Surviving Covid-19 and a military coup as a garment worker

Event status:

Online public lecture to launch the Women in Asia Conference 2021

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Date:
Tuesday 23 November 2021 05:30 pm until Tuesday 23 November 2021 06:30 pm (Add to calendar)
Contact:
La Trobe Asia
asia@latrobe.edu.au
Presented by:
La Trobe Asia
Type of Event:
Public Lecture; Public

Surviving Covid-19 and a military coup as a garment worker: How empirical studies of the experience of gendered garment production networks can fashion regulatory strategies of solidarity in the Economic-North

Presented by Associate Professor Shelley Marshall - Director of the RMIT Business and Human Rights Centre @RMIT and Sara Todt, RMIT doctoral candidate.

Garment workers in Myanmar and Thailand are presented in starkly contrasting ways in the media:  as downtrodden, oppressed workers toiling to produce cheap clothes for consumers in the West; and, as militant defenders of democracy against a military coup and illiberalism.  Which one is true?  And which should inform the types of regulatory strategies developed in the Economic-North to improve the conditions of these workers?

This paper is concerned with how, as women in the Economic-North, we can understand the experience of female garment workers in Thailand and Myanmar and conceive of our relationship with them via global garment production networks. It draws on empirical research conducted throughout the pandemic and the military coup in Myanmar, and participatory action research conducted in Thailand with garment workers and regulators prior to the pandemic. From this empirical starting point of perceptions, ambitions and tribulations shared by garment workers, it considers forms of ‘regulatory solidarity’. How can laws and policies in Australia and other countries in the Economic-North best contribute to improving the working conditions of these workers?  Is the Modern Slavery Act and mandatory human rights due diligence as good as it gets, or can we do better by these women?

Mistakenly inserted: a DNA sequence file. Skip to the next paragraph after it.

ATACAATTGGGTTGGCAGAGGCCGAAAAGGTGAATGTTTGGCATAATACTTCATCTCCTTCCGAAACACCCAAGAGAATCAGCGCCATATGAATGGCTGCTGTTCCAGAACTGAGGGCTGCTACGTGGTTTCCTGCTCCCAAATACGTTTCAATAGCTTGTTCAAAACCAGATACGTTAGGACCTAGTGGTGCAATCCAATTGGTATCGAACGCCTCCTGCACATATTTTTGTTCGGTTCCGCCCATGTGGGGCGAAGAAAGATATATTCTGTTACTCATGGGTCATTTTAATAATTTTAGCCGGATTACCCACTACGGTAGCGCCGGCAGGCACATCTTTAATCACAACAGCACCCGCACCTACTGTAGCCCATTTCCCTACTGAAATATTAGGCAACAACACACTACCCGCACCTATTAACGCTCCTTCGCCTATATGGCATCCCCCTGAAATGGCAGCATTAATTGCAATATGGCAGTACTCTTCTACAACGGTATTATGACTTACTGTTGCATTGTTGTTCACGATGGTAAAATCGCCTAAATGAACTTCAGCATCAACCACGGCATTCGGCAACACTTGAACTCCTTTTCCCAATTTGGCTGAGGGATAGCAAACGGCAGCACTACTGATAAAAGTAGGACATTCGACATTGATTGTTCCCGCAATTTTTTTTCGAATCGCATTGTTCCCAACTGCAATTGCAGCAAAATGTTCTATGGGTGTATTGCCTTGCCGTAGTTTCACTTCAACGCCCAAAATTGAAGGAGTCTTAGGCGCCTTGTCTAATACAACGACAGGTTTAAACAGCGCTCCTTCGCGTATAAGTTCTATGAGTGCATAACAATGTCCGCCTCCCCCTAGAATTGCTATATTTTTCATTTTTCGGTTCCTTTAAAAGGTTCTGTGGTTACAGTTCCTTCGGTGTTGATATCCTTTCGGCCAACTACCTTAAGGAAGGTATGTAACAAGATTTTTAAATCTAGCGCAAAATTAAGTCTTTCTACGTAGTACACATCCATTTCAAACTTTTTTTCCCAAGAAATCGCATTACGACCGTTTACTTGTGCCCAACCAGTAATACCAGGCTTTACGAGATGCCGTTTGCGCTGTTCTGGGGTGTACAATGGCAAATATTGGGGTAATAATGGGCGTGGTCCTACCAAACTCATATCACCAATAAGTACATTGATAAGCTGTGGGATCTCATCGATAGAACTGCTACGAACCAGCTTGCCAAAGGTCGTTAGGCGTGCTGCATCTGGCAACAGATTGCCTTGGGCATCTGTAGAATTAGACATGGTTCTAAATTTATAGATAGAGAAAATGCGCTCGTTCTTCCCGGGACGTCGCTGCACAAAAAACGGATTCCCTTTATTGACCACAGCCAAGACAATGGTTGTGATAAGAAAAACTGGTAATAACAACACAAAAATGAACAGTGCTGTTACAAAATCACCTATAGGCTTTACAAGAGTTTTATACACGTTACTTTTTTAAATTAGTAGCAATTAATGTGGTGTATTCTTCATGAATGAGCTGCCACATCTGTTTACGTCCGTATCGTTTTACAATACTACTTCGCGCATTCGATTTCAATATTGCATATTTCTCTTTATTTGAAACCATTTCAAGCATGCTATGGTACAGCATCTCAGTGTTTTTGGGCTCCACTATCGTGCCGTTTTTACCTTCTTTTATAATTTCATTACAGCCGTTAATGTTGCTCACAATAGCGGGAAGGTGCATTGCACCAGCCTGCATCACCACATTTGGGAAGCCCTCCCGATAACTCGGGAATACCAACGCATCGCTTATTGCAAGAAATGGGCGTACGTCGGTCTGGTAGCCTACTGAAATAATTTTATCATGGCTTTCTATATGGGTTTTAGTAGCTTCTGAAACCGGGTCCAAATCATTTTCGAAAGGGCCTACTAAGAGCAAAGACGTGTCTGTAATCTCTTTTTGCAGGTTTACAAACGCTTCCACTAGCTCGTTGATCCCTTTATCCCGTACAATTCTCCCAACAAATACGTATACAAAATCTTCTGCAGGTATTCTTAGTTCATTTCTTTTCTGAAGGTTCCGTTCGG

This public lecture is sponsored by La Trobe Asia and is the opening event of the Women in Asia Conference 2021 hosted by La Trobe University.

The conference will be held at La Trobe's City Campus for those who wish attend in-person and online for all other participants.

About the speakers:

Associate Professor Shelley Marshall is the Director of the RMIT Business and Human Rights Centre.  She has worked in corporate accountability and business and human rights for 25 years, with a focus on the labour condition of vulnerable workers and modern slavery. Her research has informed labour law reform in several countries and the policies of the International Labour Organisation. For example, over 2018-19 she made frequent trips to Thailand to advise the Thai Ministry of Labour on how to enforce labour laws for home-based workers. Shelley was a co-founder of the Australian Corporate Accountability Network, which has over 100 civil society and academic members from across Australia, and is on its Steering Committee.  Her most recent book is titled ‘Living Wage’ published by Oxford University Press.

Sara Tödt is a doctoral candidate at RMIT University in Melbourne. Her doctoral thesis considers the effect of the interactions of global value chains and local gender dynamics on the lives of garment workers in Myanmar. Prior to commencing her PhD candidature Sara worked in PR and communication in Sweden. Sara is a contributing member of RMIT’s Business and Human Right’s Centre and manages the centres social media channels.

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